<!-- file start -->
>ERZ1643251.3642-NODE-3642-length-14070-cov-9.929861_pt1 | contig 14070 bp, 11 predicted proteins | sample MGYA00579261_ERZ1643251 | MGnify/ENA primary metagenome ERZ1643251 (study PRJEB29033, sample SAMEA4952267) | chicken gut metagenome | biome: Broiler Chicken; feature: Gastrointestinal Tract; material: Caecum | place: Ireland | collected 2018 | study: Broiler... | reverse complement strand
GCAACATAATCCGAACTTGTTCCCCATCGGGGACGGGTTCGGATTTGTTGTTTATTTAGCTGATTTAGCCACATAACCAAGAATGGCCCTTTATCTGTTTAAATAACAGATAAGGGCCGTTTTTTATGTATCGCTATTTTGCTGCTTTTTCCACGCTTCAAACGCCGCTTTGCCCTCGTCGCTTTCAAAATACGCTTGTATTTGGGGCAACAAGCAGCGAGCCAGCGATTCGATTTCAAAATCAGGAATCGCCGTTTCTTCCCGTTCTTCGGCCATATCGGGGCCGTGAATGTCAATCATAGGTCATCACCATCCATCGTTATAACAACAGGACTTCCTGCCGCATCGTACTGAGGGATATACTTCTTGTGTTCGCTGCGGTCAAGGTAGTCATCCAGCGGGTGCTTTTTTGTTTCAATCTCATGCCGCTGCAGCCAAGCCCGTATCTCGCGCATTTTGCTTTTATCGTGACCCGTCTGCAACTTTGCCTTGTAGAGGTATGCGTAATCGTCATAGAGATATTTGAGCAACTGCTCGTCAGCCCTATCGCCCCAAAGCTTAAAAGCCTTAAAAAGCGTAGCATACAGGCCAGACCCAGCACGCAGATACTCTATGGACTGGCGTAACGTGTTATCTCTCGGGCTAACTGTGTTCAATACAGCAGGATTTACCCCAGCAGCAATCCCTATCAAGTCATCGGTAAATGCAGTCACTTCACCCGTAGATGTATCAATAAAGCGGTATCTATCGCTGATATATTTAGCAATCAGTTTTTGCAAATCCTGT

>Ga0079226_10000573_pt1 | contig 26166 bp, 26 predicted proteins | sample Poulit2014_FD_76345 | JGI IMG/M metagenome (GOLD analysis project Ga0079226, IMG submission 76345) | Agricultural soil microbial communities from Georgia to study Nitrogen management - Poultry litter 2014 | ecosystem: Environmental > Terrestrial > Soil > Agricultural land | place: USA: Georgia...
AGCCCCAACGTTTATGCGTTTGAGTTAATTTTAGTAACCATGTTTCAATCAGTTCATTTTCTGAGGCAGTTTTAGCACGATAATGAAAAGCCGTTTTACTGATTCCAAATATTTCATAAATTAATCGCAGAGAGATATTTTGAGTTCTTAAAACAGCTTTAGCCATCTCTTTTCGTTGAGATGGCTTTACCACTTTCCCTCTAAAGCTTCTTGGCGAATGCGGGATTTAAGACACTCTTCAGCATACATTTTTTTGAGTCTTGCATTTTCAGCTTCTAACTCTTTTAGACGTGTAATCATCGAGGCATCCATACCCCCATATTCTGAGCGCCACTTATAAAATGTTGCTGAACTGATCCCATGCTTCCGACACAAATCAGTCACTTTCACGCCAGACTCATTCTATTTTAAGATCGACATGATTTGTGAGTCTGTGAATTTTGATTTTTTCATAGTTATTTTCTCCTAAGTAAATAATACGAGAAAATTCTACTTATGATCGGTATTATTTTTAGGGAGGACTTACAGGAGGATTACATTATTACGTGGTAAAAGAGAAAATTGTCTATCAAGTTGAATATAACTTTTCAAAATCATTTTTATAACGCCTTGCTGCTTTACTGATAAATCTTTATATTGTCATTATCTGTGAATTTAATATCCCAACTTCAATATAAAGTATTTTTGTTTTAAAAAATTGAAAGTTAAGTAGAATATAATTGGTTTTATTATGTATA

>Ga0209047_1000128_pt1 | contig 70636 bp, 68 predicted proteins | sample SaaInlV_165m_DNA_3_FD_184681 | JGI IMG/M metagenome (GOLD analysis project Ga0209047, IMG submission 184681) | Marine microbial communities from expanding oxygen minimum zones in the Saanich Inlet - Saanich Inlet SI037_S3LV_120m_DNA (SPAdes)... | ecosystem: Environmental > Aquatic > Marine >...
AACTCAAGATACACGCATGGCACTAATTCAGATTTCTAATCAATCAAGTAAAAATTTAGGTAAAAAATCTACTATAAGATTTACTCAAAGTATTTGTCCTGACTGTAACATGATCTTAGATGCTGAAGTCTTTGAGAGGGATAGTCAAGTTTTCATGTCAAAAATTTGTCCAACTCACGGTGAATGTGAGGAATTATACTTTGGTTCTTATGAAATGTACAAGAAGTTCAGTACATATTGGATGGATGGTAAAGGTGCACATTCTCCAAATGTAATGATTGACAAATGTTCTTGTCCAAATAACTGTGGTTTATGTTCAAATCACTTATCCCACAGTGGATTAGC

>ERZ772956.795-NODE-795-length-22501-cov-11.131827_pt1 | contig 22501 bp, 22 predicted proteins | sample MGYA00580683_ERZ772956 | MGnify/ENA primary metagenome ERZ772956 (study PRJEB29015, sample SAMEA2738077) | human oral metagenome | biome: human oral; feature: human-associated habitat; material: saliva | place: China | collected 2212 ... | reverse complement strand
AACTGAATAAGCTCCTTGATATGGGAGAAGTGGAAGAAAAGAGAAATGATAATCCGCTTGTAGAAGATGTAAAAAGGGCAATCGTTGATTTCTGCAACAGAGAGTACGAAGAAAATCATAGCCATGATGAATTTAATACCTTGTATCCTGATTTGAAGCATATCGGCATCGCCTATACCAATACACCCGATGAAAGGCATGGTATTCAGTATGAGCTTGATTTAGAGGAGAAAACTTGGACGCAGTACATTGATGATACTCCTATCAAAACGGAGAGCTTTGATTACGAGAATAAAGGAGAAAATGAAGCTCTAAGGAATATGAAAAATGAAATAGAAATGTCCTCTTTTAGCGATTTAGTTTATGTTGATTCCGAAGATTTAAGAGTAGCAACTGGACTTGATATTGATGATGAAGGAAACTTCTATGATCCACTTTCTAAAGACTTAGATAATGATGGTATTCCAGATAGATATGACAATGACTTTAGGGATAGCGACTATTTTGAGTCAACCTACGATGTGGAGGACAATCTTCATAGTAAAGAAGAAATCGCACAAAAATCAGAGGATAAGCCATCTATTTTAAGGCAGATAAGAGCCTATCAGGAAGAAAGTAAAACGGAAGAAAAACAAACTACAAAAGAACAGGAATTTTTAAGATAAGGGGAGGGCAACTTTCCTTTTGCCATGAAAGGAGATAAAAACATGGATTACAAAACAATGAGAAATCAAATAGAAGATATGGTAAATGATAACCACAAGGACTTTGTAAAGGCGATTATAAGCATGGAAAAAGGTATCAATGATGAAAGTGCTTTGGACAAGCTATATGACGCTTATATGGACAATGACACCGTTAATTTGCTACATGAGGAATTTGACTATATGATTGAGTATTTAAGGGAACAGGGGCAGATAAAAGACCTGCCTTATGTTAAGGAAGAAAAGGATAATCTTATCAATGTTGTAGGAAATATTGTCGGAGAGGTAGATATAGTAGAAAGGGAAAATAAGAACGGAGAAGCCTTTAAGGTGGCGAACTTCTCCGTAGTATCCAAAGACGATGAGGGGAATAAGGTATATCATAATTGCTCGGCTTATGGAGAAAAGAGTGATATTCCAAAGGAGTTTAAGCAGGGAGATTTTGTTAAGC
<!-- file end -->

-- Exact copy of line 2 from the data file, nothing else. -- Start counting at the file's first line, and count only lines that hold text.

GCAACATAATCCGAACTTGTTCCCCATCGGGGACGGGTTCGGATTTGTTGTTTATTTAGCTGATTTAGCCACATAACCAAGAATGGCCCTTTATCTGTTTAAATAACAGATAAGGGCCGTTTTTTATGTATCGCTATTTTGCTGCTTTTTCCACGCTTCAAACGCCGCTTTGCCCTCGTCGCTTTCAAAATACGCTTGTATTTGGGGCAACAAGCAGCGAGCCAGCGATTCGATTTCAAAATCAGGAATCGCCGTTTCTTCCCGTTCTTCGGCCATATCGGGGCCGTGAATGTCAATCATAGGTCATCACCATCCATCGTTATAACAACAGGACTTCCTGCCGCATCGTACTGAGGGATATACTTCTTGTGTTCGCTGCGGTCAAGGTAGTCATCCAGCGGGTGCTTTTTTGTTTCAATCTCATGCCGCTGCAGCCAAGCCCGTATCTCGCGCATTTTGCTTTTATCGTGACCCGTCTGCAACTTTGCCTTGTAGAGGTATGCGTAATCGTCATAGAGATATTTGAGCAACTGCTCGTCAGCCCTATCGCCCCAAAGCTTAAAAGCCTTAAAAAGCGTAGCATACAGGCCAGACCCAGCACGCAGATACTCTATGGACTGGCGTAACGTGTTATCTCTCGGGCTAACTGTGTTCAATACAGCAGGATTTACCCCAGCAGCAATCCCTATCAAGTCATCGGTAAATGCAGTCACTTCACCCGTAGATGTATCAATAAAGCGGTATCTATCGCTGATATATTTAGCAATCAGTTTTTGCAAATCCTGT